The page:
After Gettysburg, Colonel Chamberlain was placed in command of the "Light Brigade," which he handled with marked skill in the action at Rappahannock Station. The wounds received in that battle made necessary retirement for a time to the Georgetown Hospital, but during his convalescence he gave valuable service as member of a Court-Martial. He returned to the front in May, 1864, when General Warren, at that time in command of the Fifth Corps then stationed at Spotsylvania, made Colonel Chamberlain the commander of a "forlorn hope" of nine regiments which had been selected to make a night assault on the enemy's works. The position was gained, but Chamberlain found his line outflanked, and was compelled to withdraw under heavy fire. Shortly after the action at Cold Harbor, while still holding the rank of Colonel, he was placed in charge of six regiments, consolidated as a veteran brigade. With this brigade, he made a charge on the enemy's main works at Petersburg, as a result of which action he was promoted on the field by General Grant to the rank of Brigadier-General "for gallant conduct in leading his brigade against the superior force of the enemy and for meritorious service" throughout the campaign. Such promotion on the field was most exceptional, and there is possibly no other instance during the war. In this charge General Chamberlain was seriously wounded, and his death was in fact announced. His life was saved through the activity of his brother Thomas, late Colonel of the Twentieth Maine, and the skill and tireless fidelity of the regimental surgeon Dr. Shaw.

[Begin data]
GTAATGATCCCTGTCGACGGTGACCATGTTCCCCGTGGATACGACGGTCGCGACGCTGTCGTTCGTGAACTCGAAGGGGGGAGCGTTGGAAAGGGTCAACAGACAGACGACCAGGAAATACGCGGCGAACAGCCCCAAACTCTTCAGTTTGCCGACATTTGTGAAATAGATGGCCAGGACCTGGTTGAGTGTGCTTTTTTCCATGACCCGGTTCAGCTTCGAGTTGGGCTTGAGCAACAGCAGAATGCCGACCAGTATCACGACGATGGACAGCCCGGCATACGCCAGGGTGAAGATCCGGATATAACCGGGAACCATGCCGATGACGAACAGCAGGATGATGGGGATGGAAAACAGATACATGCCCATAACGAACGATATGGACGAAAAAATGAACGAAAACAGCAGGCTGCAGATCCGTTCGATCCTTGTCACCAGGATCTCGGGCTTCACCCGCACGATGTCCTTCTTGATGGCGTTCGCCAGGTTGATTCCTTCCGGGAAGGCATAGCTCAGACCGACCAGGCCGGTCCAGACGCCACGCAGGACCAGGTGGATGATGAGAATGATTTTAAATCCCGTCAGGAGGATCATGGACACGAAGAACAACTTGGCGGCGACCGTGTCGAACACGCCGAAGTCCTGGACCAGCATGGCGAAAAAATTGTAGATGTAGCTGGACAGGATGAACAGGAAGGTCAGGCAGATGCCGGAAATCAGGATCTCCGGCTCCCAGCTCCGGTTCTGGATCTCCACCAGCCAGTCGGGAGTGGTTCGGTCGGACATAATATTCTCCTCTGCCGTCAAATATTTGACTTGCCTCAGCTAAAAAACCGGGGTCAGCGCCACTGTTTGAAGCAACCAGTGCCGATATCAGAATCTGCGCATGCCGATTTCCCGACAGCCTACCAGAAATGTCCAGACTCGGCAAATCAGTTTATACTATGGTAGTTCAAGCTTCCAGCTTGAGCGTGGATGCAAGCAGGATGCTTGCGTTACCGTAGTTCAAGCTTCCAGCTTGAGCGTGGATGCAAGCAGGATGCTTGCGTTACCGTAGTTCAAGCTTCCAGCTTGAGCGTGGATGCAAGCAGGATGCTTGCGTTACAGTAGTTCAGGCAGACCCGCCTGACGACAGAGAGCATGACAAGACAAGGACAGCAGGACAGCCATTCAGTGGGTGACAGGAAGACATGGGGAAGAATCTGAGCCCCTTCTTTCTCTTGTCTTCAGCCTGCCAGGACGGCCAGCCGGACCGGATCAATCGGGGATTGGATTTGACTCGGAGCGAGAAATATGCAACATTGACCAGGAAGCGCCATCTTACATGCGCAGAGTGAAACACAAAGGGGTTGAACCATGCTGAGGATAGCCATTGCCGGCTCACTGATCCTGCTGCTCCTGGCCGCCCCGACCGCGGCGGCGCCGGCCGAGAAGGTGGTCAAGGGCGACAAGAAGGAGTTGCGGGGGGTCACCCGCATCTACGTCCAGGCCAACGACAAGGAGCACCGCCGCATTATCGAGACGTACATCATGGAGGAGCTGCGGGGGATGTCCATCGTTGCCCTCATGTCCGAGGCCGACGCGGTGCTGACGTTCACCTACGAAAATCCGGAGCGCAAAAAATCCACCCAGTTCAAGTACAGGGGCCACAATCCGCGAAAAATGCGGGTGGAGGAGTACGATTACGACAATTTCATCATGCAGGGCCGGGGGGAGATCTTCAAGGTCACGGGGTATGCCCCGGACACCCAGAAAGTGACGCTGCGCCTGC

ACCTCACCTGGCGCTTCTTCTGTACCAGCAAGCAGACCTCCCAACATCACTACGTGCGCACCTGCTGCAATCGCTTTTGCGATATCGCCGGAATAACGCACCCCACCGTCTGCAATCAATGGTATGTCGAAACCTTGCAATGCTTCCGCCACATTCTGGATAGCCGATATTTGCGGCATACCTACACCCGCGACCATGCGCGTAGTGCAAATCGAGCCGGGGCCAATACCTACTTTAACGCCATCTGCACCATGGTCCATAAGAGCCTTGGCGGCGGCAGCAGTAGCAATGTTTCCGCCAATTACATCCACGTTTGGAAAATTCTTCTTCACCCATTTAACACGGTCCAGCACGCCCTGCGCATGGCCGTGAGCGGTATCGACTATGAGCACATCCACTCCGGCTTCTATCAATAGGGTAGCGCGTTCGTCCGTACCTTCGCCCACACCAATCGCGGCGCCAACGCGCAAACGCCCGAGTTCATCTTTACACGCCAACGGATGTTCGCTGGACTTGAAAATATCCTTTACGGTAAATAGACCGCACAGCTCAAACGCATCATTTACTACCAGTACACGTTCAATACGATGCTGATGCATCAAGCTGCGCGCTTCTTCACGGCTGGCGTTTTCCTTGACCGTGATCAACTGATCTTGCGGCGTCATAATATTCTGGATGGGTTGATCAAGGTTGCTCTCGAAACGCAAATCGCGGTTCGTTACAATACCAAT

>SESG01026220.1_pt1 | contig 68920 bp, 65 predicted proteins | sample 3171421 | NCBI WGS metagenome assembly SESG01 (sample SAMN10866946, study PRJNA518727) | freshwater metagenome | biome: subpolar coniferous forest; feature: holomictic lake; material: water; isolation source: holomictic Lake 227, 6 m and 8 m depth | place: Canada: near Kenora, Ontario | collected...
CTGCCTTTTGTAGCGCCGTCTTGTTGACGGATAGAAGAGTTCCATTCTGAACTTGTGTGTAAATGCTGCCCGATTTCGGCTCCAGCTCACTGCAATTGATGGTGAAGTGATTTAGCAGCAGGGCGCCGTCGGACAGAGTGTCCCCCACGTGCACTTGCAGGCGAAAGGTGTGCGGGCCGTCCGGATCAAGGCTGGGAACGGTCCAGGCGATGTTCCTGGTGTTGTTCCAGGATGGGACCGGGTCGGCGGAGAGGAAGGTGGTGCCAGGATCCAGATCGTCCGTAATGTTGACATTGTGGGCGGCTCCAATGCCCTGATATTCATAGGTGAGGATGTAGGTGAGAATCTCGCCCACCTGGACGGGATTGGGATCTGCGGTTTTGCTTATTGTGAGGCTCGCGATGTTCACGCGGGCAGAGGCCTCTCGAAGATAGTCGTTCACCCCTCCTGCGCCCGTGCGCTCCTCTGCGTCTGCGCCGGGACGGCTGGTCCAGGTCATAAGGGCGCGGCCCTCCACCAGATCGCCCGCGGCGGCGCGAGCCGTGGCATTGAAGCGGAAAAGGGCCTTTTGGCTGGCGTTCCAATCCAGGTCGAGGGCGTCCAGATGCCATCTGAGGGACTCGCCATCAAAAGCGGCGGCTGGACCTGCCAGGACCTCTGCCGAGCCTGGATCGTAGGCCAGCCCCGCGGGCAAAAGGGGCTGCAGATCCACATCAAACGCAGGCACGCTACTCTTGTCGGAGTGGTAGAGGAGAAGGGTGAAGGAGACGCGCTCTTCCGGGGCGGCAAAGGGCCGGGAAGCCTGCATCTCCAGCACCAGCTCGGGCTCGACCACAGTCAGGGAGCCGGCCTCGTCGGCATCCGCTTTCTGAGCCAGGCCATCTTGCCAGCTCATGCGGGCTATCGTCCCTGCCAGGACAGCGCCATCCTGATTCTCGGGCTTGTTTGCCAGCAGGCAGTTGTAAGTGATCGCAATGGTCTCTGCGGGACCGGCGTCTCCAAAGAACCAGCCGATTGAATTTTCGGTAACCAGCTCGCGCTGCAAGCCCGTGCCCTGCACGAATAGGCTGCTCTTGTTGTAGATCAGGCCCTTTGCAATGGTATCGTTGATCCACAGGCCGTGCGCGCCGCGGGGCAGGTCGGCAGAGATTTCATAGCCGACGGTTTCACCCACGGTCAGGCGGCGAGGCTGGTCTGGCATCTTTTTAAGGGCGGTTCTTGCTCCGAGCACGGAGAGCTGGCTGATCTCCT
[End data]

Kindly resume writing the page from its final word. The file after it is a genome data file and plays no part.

During the last campaign of the war, General Chamberlain, with two brigades, led the advance of the infantry with Sheridan, and in the fight on the Quaker Road he was twice wounded and his horse was shot under him. For his "conspicuous gallantry" in this action, he was promoted to the brevet rank of Major-General. In the fight at White Oak Road, March 31st, although seriously disabled by wounds. General Chamberlain distinguished himself by recovering a lost field; while in the battle of Five Forks, of April 1st, his promptitude and skillful handling of troops received again official commendation. In the final action near Appomattox Court House on the ninth of April, Chamberlain was called by General Sheridan to replace the leading division of cavalry, and the first flag of truce from Longstreet came to Chamberlain's headquarters. His Corps Commander says in an official report: "In the final action. General Chamberlain had the advance, and at the time the announcement of the surrender was made he was driving the enemy rapidly before him." 

At the surrender of Lee's army. General Chamberlain was designated to command the parade, and it was characteristic of his refined nature that he received the surrendering army with a salute of honor. At the final grand review in Washington, Chamberlain's division was placed at the head of the column of the Army of the Potomac. The General was mustered out of military service on the sixteenth of January, 1866, having declined the offer of a Colonelcy in the regular army. In his service of three-and-a-half years, he had participated in twenty hard-fought battles and a long series of minor engagements, and he had been struck six times by bullet and shell.”